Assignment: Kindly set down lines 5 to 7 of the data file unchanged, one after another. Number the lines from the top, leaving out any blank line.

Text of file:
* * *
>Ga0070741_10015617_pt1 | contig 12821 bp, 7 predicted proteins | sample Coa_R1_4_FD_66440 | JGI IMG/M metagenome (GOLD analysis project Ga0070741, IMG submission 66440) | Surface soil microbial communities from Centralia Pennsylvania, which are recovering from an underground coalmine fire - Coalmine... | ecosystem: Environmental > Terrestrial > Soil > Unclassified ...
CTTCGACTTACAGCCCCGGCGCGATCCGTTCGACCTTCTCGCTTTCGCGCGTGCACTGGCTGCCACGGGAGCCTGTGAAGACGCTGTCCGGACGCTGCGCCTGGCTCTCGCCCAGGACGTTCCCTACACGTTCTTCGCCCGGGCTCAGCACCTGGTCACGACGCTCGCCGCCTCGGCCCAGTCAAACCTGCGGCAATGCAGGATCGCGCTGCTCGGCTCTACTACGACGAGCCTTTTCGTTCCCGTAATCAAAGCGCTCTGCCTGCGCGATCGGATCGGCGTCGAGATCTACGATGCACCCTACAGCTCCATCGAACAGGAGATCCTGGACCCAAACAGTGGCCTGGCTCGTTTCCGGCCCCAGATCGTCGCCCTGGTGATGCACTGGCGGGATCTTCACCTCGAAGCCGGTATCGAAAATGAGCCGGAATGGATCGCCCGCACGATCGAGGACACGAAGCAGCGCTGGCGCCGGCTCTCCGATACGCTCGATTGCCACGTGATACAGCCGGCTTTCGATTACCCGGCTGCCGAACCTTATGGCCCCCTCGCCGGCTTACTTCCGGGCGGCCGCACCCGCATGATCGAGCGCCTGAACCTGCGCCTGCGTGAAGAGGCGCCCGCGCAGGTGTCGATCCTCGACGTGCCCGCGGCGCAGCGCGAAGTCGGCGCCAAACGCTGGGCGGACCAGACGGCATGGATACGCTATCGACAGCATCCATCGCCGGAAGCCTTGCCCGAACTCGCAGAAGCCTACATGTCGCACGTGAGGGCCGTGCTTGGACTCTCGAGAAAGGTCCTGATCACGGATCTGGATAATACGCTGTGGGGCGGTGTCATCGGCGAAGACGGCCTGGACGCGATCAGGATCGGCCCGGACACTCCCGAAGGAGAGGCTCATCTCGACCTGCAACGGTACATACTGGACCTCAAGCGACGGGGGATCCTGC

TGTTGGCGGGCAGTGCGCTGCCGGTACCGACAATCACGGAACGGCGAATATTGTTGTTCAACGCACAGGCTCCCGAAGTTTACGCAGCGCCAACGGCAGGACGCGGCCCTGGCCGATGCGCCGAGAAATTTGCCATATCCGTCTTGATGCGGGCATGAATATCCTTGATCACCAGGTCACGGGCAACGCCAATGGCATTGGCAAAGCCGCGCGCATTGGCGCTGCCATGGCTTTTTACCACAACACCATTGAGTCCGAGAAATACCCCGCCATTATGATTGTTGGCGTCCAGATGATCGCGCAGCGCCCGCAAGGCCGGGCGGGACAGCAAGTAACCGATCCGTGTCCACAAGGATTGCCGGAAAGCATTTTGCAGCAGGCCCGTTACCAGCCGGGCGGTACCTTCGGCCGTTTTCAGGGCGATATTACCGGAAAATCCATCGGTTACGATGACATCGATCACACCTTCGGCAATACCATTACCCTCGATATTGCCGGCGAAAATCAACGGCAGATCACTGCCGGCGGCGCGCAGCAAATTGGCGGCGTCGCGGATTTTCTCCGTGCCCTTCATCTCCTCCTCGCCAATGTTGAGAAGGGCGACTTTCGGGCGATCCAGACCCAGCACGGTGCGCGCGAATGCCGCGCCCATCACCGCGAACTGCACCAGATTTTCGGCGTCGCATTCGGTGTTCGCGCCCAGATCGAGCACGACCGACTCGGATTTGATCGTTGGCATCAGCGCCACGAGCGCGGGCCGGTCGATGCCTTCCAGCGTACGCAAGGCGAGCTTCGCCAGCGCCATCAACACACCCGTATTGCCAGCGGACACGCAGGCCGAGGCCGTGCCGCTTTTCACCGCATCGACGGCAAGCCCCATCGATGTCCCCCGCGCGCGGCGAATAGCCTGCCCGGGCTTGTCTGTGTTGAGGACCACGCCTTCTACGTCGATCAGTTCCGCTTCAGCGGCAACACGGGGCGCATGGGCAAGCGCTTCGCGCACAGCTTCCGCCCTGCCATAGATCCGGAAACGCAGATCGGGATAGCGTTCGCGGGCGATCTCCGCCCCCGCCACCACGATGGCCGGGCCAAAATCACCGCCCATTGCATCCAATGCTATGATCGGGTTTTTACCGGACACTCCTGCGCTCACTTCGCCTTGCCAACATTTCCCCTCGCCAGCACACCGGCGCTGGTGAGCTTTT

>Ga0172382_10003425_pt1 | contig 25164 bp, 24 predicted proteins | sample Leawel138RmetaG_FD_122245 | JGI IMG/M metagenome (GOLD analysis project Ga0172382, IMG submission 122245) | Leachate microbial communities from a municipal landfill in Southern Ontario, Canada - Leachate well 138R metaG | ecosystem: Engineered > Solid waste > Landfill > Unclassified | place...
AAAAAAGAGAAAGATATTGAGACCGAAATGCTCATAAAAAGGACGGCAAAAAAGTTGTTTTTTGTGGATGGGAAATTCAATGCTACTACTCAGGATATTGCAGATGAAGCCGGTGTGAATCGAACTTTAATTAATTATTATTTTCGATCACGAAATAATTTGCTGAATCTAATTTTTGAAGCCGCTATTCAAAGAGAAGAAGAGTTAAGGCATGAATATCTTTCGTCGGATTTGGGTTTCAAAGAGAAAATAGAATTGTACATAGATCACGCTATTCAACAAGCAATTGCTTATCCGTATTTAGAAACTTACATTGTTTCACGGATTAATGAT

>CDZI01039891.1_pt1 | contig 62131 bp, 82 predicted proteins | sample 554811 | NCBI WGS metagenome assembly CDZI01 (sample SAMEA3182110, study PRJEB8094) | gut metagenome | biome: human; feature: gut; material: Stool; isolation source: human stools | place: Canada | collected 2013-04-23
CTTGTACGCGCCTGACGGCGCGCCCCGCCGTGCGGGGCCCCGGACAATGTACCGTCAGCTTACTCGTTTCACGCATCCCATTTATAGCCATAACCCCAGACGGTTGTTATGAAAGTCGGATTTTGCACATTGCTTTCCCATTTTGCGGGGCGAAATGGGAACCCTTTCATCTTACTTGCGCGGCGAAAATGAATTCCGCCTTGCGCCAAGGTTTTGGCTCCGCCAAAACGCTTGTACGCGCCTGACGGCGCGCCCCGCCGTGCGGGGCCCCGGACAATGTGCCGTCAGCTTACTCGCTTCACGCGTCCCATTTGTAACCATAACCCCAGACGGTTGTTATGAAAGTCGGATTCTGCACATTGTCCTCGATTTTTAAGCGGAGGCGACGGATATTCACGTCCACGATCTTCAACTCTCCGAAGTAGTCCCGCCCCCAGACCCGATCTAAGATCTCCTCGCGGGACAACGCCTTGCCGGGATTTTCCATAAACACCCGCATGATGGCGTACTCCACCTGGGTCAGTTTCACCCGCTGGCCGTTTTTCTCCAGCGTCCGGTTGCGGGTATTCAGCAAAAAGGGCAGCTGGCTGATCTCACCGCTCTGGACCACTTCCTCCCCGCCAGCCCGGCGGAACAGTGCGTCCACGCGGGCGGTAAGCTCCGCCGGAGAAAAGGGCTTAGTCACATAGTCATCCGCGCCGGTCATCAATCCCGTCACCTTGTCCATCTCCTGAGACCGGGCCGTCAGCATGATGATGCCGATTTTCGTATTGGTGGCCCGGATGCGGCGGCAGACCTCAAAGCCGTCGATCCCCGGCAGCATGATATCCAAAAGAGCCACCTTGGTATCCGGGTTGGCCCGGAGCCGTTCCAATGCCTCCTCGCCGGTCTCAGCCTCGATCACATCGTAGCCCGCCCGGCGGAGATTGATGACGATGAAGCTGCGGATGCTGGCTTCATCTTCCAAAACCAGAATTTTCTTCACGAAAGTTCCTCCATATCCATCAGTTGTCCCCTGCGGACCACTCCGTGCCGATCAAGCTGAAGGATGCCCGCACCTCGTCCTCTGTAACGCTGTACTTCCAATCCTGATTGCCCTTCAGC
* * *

AAAAAAGAGAAAGATATTGAGACCGAAATGCTCATAAAAAGGACGGCAAAAAAGTTGTTTTTTGTGGATGGGAAATTCAATGCTACTACTCAGGATATTGCAGATGAAGCCGGTGTGAATCGAACTTTAATTAATTATTATTTTCGATCACGAAATAATTTGCTGAATCTAATTTTTGAAGCCGCTATTCAAAGAGAAGAAGAGTTAAGGCATGAATATCTTTCGTCGGATTTGGGTTTCAAAGAGAAAATAGAATTGTACATAGATCACGCTATTCAACAAGCAATTGCTTATCCGTATTTAGAAACTTACATTGTTTCACGGATTAATGAT

>CDZI01039891.1_pt1 | contig 62131 bp, 82 predicted proteins | sample 554811 | NCBI WGS metagenome assembly CDZI01 (sample SAMEA3182110, study PRJEB8094) | gut metagenome | biome: human; feature: gut; material: Stool; isolation source: human stools | place: Canada | collected 2013-04-23
CTTGTACGCGCCTGACGGCGCGCCCCGCCGTGCGGGGCCCCGGACAATGTACCGTCAGCTTACTCGTTTCACGCATCCCATTTATAGCCATAACCCCAGACGGTTGTTATGAAAGTCGGATTTTGCACATTGCTTTCCCATTTTGCGGGGCGAAATGGGAACCCTTTCATCTTACTTGCGCGGCGAAAATGAATTCCGCCTTGCGCCAAGGTTTTGGCTCCGCCAAAACGCTTGTACGCGCCTGACGGCGCGCCCCGCCGTGCGGGGCCCCGGACAATGTGCCGTCAGCTTACTCGCTTCACGCGTCCCATTTGTAACCATAACCCCAGACGGTTGTTATGAAAGTCGGATTCTGCACATTGTCCTCGATTTTTAAGCGGAGGCGACGGATATTCACGTCCACGATCTTCAACTCTCCGAAGTAGTCCCGCCCCCAGACCCGATCTAAGATCTCCTCGCGGGACAACGCCTTGCCGGGATTTTCCATAAACACCCGCATGATGGCGTACTCCACCTGGGTCAGTTTCACCCGCTGGCCGTTTTTCTCCAGCGTCCGGTTGCGGGTATTCAGCAAAAAGGGCAGCTGGCTGATCTCACCGCTCTGGACCACTTCCTCCCCGCCAGCCCGGCGGAACAGTGCGTCCACGCGGGCGGTAAGCTCCGCCGGAGAAAAGGGCTTAGTCACATAGTCATCCGCGCCGGTCATCAATCCCGTCACCTTGTCCATCTCCTGAGACCGGGCCGTCAGCATGATGATGCCGATTTTCGTATTGGTGGCCCGGATGCGGCGGCAGACCTCAAAGCCGTCGATCCCCGGCAGCATGATATCCAAAAGAGCCACCTTGGTATCCGGGTTGGCCCGGAGCCGTTCCAATGCCTCCTCGCCGGTCTCAGCCTCGATCACATCGTAGCCCGCCCGGCGGAGATTGATGACGATGAAGCTGCGGATGCTGGCTTCATCTTCCAAAACCAGAATTTTCTTCACGAAAGTTCCTCCATATCCATCAGTTGTCCCCTGCGGACCACTCCGTGCCGATCAAGCTGAAGGATGCCCGCACCTCGTCCTCTGTAACGCTGTACTTCCAATCCTGATTGCCCTTCAGC